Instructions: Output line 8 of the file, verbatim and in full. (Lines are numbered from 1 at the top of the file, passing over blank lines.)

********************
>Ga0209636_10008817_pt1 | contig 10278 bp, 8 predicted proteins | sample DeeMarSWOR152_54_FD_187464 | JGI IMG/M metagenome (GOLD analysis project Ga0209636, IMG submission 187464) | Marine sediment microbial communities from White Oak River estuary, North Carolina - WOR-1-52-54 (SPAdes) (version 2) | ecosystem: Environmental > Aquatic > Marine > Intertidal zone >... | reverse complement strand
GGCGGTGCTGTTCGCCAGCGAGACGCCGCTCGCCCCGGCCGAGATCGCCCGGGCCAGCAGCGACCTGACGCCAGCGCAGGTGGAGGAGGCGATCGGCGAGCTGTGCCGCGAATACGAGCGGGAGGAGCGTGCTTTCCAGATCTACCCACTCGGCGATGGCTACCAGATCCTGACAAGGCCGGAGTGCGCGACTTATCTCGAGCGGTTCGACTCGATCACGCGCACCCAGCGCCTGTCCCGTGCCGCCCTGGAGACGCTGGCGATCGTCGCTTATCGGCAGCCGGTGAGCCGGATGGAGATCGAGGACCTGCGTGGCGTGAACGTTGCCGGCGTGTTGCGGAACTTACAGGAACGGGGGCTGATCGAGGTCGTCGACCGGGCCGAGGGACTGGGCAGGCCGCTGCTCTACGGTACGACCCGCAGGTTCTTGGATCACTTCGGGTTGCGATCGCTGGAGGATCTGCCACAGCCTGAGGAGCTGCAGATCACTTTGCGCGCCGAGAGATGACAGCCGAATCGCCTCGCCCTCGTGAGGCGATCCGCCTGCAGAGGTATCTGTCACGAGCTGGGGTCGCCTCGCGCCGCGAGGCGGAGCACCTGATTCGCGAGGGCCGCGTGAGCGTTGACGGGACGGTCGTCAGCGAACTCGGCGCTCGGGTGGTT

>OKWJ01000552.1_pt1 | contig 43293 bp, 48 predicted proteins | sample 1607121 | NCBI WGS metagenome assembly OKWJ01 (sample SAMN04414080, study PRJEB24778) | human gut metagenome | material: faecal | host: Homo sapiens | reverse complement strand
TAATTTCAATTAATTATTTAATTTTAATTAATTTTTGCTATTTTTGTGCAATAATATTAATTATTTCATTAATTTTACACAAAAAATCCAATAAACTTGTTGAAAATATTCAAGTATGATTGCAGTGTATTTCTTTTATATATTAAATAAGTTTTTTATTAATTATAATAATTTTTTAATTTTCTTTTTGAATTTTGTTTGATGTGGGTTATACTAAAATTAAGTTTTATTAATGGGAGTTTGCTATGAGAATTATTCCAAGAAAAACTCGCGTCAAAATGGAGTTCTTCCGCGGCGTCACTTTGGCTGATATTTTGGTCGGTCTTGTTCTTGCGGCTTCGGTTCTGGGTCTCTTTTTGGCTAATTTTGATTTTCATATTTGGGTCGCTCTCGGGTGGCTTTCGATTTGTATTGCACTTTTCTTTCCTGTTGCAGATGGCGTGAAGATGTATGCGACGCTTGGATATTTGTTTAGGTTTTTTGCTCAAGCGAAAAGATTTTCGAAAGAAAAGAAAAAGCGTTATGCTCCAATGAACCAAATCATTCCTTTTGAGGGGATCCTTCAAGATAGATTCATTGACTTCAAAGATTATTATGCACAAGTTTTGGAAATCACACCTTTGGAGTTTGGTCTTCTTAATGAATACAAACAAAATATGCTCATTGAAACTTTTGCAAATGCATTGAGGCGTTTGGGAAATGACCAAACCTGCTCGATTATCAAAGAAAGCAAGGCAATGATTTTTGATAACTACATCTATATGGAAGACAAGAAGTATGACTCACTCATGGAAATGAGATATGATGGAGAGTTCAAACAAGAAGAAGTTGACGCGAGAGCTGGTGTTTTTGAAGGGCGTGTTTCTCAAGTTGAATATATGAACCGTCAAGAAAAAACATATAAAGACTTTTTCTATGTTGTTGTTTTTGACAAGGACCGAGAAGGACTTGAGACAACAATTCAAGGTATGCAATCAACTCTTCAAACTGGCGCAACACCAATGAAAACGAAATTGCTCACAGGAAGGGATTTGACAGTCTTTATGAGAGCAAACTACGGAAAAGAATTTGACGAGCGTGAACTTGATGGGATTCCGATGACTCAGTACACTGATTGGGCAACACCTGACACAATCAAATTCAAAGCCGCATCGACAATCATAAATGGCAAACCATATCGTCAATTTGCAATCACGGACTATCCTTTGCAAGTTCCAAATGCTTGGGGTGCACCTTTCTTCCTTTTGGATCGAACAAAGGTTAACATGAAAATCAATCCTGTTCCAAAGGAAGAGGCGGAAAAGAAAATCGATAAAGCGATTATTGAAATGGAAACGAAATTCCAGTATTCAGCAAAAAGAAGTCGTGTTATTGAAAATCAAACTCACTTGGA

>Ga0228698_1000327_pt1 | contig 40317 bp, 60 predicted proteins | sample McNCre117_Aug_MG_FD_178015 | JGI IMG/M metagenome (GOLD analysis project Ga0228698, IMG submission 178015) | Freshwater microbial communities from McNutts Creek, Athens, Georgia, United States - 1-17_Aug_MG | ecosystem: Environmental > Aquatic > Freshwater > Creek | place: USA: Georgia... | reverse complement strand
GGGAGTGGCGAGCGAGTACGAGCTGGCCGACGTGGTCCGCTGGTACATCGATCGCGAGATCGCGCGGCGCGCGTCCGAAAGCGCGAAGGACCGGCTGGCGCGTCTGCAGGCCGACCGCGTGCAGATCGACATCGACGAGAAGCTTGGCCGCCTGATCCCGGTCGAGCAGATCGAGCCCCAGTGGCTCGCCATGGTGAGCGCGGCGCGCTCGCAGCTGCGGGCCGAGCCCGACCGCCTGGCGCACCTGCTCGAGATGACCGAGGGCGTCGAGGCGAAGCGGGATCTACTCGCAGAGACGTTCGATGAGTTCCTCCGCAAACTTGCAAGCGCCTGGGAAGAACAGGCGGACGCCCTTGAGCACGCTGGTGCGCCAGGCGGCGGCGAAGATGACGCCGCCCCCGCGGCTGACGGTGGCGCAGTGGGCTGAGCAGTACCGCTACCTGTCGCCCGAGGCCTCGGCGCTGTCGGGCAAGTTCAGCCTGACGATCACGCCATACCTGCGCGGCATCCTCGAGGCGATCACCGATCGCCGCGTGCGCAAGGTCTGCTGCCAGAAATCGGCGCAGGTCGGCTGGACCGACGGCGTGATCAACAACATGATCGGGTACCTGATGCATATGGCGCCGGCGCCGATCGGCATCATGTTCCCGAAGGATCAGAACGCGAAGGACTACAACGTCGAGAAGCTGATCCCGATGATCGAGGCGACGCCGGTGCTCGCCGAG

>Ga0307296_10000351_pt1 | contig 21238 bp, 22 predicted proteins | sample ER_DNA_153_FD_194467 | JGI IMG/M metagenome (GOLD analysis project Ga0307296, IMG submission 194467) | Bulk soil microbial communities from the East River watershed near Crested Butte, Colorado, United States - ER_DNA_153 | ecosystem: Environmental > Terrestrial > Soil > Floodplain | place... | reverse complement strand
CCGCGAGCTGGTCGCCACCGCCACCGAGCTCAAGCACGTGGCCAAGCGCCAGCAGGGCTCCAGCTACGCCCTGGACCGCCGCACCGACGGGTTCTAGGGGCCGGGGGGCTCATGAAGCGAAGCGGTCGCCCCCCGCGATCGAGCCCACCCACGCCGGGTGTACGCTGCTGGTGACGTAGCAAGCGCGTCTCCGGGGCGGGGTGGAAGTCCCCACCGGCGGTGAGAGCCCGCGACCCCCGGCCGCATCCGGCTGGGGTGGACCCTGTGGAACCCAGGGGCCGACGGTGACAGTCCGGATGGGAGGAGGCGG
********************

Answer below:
CCGCGAGCTGGTCGCCACCGCCACCGAGCTCAAGCACGTGGCCAAGCGCCAGCAGGGCTCCAGCTACGCCCTGGACCGCCGCACCGACGGGTTCTAGGGGCCGGGGGGCTCATGAAGCGAAGCGGTCGCCCCCCGCGATCGAGCCCACCCACGCCGGGTGTACGCTGCTGGTGACGTAGCAAGCGCGTCTCCGGGGCGGGGTGGAAGTCCCCACCGGCGGTGAGAGCCCGCGACCCCCGGCCGCATCCGGCTGGGGTGGACCCTGTGGAACCCAGGGGCCGACGGTGACAGTCCGGATGGGAGGAGGCGG